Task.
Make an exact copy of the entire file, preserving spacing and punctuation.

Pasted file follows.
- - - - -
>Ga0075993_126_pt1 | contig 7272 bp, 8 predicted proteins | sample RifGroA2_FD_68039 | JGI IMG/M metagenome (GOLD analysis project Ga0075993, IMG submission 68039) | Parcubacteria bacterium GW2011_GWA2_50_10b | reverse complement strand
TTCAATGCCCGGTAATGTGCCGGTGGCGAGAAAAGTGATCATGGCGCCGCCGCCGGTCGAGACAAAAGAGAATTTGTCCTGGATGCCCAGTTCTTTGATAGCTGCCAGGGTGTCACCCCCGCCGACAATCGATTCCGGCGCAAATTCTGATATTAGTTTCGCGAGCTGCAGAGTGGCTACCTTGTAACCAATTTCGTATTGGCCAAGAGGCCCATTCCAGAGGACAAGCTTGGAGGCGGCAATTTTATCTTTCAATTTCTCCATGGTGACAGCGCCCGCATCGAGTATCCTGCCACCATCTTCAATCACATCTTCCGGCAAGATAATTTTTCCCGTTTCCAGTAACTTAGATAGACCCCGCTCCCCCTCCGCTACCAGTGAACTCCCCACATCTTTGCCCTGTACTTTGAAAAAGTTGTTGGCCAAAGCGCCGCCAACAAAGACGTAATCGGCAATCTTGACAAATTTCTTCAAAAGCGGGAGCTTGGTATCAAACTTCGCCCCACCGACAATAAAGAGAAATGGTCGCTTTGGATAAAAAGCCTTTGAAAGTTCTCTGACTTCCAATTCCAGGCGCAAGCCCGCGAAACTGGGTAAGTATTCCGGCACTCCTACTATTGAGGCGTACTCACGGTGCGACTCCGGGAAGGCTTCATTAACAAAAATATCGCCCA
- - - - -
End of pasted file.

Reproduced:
>Ga0075993_126_pt1 | contig 7272 bp, 8 predicted proteins | sample RifGroA2_FD_68039 | JGI IMG/M metagenome (GOLD analysis project Ga0075993, IMG submission 68039) | Parcubacteria bacterium GW2011_GWA2_50_10b | reverse complement strand
TTCAATGCCCGGTAATGTGCCGGTGGCGAGAAAAGTGATCATGGCGCCGCCGCCGGTCGAGACAAAAGAGAATTTGTCCTGGATGCCCAGTTCTTTGATAGCTGCCAGGGTGTCACCCCCGCCGACAATCGATTCCGGCGCAAATTCTGATATTAGTTTCGCGAGCTGCAGAGTGGCTACCTTGTAACCAATTTCGTATTGGCCAAGAGGCCCATTCCAGAGGACAAGCTTGGAGGCGGCAATTTTATCTTTCAATTTCTCCATGGTGACAGCGCCCGCATCGAGTATCCTGCCACCATCTTCAATCACATCTTCCGGCAAGATAATTTTTCCCGTTTCCAGTAACTTAGATAGACCCCGCTCCCCCTCCGCTACCAGTGAACTCCCCACATCTTTGCCCTGTACTTTGAAAAAGTTGTTGGCCAAAGCGCCGCCAACAAAGACGTAATCGGCAATCTTGACAAATTTCTTCAAAAGCGGGAGCTTGGTATCAAACTTCGCCCCACCGACAATAAAGAGAAATGGTCGCTTTGGATAAAAAGCCTTTGAAAGTTCTCTGACTTCCAATTCCAGGCGCAAGCCCGCGAAACTGGGTAAGTATTCCGGCACTCCTACTATTGAGGCGTACTCACGGTGCGACTCCGGGAAGGCTTCATTAACAAAAATATCGCCCA